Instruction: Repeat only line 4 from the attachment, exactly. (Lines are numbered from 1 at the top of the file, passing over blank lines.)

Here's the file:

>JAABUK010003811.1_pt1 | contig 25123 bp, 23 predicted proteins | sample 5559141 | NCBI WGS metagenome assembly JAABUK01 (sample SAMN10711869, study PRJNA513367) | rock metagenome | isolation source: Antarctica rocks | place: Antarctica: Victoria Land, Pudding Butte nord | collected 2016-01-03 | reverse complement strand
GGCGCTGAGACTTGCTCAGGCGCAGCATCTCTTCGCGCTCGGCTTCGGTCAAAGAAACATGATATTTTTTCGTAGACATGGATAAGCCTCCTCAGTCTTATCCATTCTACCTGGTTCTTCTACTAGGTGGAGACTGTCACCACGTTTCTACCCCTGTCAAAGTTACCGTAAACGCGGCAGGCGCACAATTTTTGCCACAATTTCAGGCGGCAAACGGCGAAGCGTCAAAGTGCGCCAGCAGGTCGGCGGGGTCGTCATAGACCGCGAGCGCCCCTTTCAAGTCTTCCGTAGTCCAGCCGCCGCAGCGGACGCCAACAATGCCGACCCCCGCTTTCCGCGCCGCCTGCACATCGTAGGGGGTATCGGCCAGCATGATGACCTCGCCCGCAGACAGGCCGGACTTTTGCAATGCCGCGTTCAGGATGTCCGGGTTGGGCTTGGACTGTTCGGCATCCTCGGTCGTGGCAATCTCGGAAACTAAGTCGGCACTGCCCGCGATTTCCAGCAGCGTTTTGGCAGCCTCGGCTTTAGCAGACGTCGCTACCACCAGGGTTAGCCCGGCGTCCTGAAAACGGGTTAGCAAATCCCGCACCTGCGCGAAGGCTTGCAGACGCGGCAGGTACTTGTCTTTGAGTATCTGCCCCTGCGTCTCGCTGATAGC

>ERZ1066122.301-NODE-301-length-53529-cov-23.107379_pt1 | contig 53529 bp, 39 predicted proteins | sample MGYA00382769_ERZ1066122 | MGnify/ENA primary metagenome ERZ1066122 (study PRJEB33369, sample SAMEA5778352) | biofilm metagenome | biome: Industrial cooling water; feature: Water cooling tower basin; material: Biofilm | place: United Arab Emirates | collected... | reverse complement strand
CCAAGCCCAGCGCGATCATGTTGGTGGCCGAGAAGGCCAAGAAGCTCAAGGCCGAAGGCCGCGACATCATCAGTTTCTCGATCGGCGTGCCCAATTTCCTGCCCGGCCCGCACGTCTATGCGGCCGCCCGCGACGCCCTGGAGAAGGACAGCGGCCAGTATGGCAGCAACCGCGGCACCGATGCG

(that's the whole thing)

CCAAGCCCAGCGCGATCATGTTGGTGGCCGAGAAGGCCAAGAAGCTCAAGGCCGAAGGCCGCGACATCATCAGTTTCTCGATCGGCGTGCCCAATTTCCTGCCCGGCCCGCACGTCTATGCGGCCGCCCGCGACGCCCTGGAGAAGGACAGCGGCCAGTATGGCAGCAACCGCGGCACCGATGCG